‘Till Debt Do Us Part (Or Bring Us Together)
Hospitals….nobody wants to go but sometimes we need to go. Often visits are unexpected and come at inopportune times. Other times hospital trips are planned but all trips are longer than we really would like. Many of you are reading this blog post today due to the services you received at a hospital. Like any institution or entity, hospitals do some good things and some bad things. In the end, hospitals serve an important and vital role in our society.
Hospitals need money to operate. Think of the electricity they use….the waste they generate….the food they must prepare and provide…the equipment and supplies needed to save and enhance lives…the staff needed to care for patients, process paperwork, etc. None of these items is free.
Insurance helps to provide a good chunk of the money needed to run hospitals. Claims filed under patient insurance plans serves as a key source of operating capital. Under most insurance plans, however, the patient is responsible for payment of a portion of the hospital bill. And in cases of serious illnesses, injuries, and/or lengthy stays the monetary amount of the patient portion can be quite overwhelming. Those without insurance face an even more daunting proposition of trying to figure out how to pay the bill with no help.
Medical bills will lead many Americans to file bankruptcy or otherwise change their financial picture for years to come. And in North Carolina there is an added source of concern: a little concept called the doctrine of necessaries. The doctrine of necessaries says where a married patient receives medical treatment and incurs a bill for services rendered, the patient’s spouse can be held liable also for payment of the bill. The fact that the spouse did not sign any patient agreement or application for services is irrelevant. Automatic spousal liability attaches under the doctrine.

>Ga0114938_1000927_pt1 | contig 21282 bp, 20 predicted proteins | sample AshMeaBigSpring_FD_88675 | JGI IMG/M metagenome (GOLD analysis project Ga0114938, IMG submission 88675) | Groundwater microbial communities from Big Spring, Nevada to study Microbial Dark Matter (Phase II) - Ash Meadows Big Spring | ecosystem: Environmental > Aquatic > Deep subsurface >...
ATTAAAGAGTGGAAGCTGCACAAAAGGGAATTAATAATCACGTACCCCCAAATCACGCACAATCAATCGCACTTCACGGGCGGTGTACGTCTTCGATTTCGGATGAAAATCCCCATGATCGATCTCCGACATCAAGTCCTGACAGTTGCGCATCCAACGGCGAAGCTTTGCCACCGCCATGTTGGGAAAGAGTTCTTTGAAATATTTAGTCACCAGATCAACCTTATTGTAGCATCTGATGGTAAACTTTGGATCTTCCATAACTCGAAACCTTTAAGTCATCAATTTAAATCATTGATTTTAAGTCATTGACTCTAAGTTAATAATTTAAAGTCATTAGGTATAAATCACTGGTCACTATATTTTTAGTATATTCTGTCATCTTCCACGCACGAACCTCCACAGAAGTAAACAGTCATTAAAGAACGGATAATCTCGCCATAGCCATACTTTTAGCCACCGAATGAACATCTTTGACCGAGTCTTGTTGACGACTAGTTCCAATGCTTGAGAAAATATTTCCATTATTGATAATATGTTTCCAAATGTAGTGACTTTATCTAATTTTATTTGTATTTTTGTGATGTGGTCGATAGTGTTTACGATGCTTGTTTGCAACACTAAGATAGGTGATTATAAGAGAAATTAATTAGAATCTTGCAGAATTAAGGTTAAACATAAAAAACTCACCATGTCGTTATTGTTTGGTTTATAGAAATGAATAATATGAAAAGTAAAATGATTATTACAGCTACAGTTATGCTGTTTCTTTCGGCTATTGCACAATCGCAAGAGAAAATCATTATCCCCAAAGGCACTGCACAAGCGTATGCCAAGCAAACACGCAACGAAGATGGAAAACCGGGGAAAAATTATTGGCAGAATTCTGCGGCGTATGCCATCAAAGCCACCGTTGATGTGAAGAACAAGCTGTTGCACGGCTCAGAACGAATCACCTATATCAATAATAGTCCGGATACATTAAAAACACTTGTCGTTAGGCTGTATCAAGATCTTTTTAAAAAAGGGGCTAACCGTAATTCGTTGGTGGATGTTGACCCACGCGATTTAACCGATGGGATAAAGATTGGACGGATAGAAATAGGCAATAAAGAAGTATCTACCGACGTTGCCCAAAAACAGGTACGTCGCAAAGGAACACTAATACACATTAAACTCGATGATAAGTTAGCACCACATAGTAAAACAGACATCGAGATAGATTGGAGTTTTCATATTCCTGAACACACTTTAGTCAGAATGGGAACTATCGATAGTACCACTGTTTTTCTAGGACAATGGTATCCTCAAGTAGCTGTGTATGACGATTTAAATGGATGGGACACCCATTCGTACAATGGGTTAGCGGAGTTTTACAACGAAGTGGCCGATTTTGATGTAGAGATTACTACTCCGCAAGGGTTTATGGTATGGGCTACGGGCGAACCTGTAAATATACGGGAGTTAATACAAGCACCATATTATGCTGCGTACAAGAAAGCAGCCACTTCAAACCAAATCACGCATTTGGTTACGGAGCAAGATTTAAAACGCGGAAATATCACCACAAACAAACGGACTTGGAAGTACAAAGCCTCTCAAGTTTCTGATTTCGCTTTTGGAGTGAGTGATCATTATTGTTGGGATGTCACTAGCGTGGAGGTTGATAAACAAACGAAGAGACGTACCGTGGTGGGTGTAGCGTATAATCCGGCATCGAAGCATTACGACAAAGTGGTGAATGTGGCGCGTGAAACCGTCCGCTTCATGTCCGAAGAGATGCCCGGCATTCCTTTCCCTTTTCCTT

For the provider of the necessary services or goods to utilize the doctrine of necessaries and establish a legal right to payment it must show the following: that (1) services or goods were provided to the spouse; (2) the services or goods were necessary for the health and well-being of the receiving spouse; (3) the person against whom the action is brought was married to the person to whom the necessary services or goods were provided at the time such services were provided; and (4) the payment for the necessaries has not been made. Possibly the doctrine could be applied to create spousal liability for other items such as funeral expenses, food, clothing, shelter, and transportation but these waters have not yet been tested in North Carolina’s appellate courts. The doctrine has been asserted primarily for the purpose of collecting on hospital and medical debts. The lone exception to the doctrine of necessaries is where the patient and the spouse were separated at the time the goods or services were provided. However this only applies if the provider of the goods or services had knowledge, actual or constructive, of the separation.
The doctrine, which is based on a long-standing common law tradition of rights and obligations between spouses, has been upheld in North Carolina’s Court of Appeals and Supreme Court and is thus the law of the state. In Greensboro, Moses Cone Operating System routinely files lawsuits against both spouses when seeking to collect on a hospital debt incurred by one spouse. One can anticipate other hospitals and medical providers do the same. Nothing illegal about this but sometimes it seems unfair. If you are contacted by a hospital, medical provider, or collector on a medical debt incurred by you or your spouse and would like a free consultation contact Attorney John O’Neal today.